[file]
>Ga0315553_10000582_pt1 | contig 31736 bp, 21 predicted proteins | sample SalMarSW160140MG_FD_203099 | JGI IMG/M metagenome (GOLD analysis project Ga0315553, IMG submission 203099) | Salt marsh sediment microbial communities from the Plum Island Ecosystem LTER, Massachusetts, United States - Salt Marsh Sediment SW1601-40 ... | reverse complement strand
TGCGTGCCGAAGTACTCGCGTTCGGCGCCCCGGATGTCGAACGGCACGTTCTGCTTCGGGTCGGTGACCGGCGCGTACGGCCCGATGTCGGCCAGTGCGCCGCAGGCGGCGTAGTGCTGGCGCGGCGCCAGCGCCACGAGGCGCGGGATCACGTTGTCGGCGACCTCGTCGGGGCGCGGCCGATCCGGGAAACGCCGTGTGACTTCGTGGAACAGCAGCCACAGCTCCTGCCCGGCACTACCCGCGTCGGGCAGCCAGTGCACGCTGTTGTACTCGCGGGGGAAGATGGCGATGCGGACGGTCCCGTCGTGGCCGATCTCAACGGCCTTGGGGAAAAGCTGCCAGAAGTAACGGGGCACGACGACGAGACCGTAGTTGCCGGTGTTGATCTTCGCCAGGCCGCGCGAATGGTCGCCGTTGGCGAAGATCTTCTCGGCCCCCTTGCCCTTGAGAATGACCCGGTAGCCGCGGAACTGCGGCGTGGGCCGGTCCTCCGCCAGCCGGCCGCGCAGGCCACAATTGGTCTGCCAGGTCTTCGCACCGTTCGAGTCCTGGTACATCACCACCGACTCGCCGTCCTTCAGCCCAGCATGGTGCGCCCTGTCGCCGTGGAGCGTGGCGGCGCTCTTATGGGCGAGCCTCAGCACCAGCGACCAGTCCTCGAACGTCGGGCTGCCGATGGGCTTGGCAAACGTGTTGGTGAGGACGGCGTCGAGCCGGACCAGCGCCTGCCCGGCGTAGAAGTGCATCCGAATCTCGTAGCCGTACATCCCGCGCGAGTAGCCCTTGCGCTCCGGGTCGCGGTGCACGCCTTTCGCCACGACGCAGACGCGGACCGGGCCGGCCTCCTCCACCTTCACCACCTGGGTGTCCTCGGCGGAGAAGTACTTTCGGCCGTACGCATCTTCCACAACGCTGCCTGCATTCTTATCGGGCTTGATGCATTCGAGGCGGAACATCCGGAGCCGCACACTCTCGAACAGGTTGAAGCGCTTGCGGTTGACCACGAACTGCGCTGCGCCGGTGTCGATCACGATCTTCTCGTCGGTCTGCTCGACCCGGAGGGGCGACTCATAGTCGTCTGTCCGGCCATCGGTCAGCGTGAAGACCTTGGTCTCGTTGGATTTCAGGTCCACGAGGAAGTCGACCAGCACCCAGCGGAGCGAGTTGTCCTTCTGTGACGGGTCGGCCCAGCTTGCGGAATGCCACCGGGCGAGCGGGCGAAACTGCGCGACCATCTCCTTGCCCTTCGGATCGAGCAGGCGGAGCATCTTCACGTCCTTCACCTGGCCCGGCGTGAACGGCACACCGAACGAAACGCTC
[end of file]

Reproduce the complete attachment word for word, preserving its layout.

>Ga0315553_10000582_pt1 | contig 31736 bp, 21 predicted proteins | sample SalMarSW160140MG_FD_203099 | JGI IMG/M metagenome (GOLD analysis project Ga0315553, IMG submission 203099) | Salt marsh sediment microbial communities from the Plum Island Ecosystem LTER, Massachusetts, United States - Salt Marsh Sediment SW1601-40 ... | reverse complement strand
TGCGTGCCGAAGTACTCGCGTTCGGCGCCCCGGATGTCGAACGGCACGTTCTGCTTCGGGTCGGTGACCGGCGCGTACGGCCCGATGTCGGCCAGTGCGCCGCAGGCGGCGTAGTGCTGGCGCGGCGCCAGCGCCACGAGGCGCGGGATCACGTTGTCGGCGACCTCGTCGGGGCGCGGCCGATCCGGGAAACGCCGTGTGACTTCGTGGAACAGCAGCCACAGCTCCTGCCCGGCACTACCCGCGTCGGGCAGCCAGTGCACGCTGTTGTACTCGCGGGGGAAGATGGCGATGCGGACGGTCCCGTCGTGGCCGATCTCAACGGCCTTGGGGAAAAGCTGCCAGAAGTAACGGGGCACGACGACGAGACCGTAGTTGCCGGTGTTGATCTTCGCCAGGCCGCGCGAATGGTCGCCGTTGGCGAAGATCTTCTCGGCCCCCTTGCCCTTGAGAATGACCCGGTAGCCGCGGAACTGCGGCGTGGGCCGGTCCTCCGCCAGCCGGCCGCGCAGGCCACAATTGGTCTGCCAGGTCTTCGCACCGTTCGAGTCCTGGTACATCACCACCGACTCGCCGTCCTTCAGCCCAGCATGGTGCGCCCTGTCGCCGTGGAGCGTGGCGGCGCTCTTATGGGCGAGCCTCAGCACCAGCGACCAGTCCTCGAACGTCGGGCTGCCGATGGGCTTGGCAAACGTGTTGGTGAGGACGGCGTCGAGCCGGACCAGCGCCTGCCCGGCGTAGAAGTGCATCCGAATCTCGTAGCCGTACATCCCGCGCGAGTAGCCCTTGCGCTCCGGGTCGCGGTGCACGCCTTTCGCCACGACGCAGACGCGGACCGGGCCGGCCTCCTCCACCTTCACCACCTGGGTGTCCTCGGCGGAGAAGTACTTTCGGCCGTACGCATCTTCCACAACGCTGCCTGCATTCTTATCGGGCTTGATGCATTCGAGGCGGAACATCCGGAGCCGCACACTCTCGAACAGGTTGAAGCGCTTGCGGTTGACCACGAACTGCGCTGCGCCGGTGTCGATCACGATCTTCTCGTCGGTCTGCTCGACCCGGAGGGGCGACTCATAGTCGTCTGTCCGGCCATCGGTCAGCGTGAAGACCTTGGTCTCGTTGGATTTCAGGTCCACGAGGAAGTCGACCAGCACCCAGCGGAGCGAGTTGTCCTTCTGTGACGGGTCGGCCCAGCTTGCGGAATGCCACCGGGCGAGCGGGCGAAACTGCGCGACCATCTCCTTGCCCTTCGGATCGAGCAGGCGGAGCATCTTCACGTCCTTCACCTGGCCCGGCGTGAACGGCACACCGAACGAAACGCTC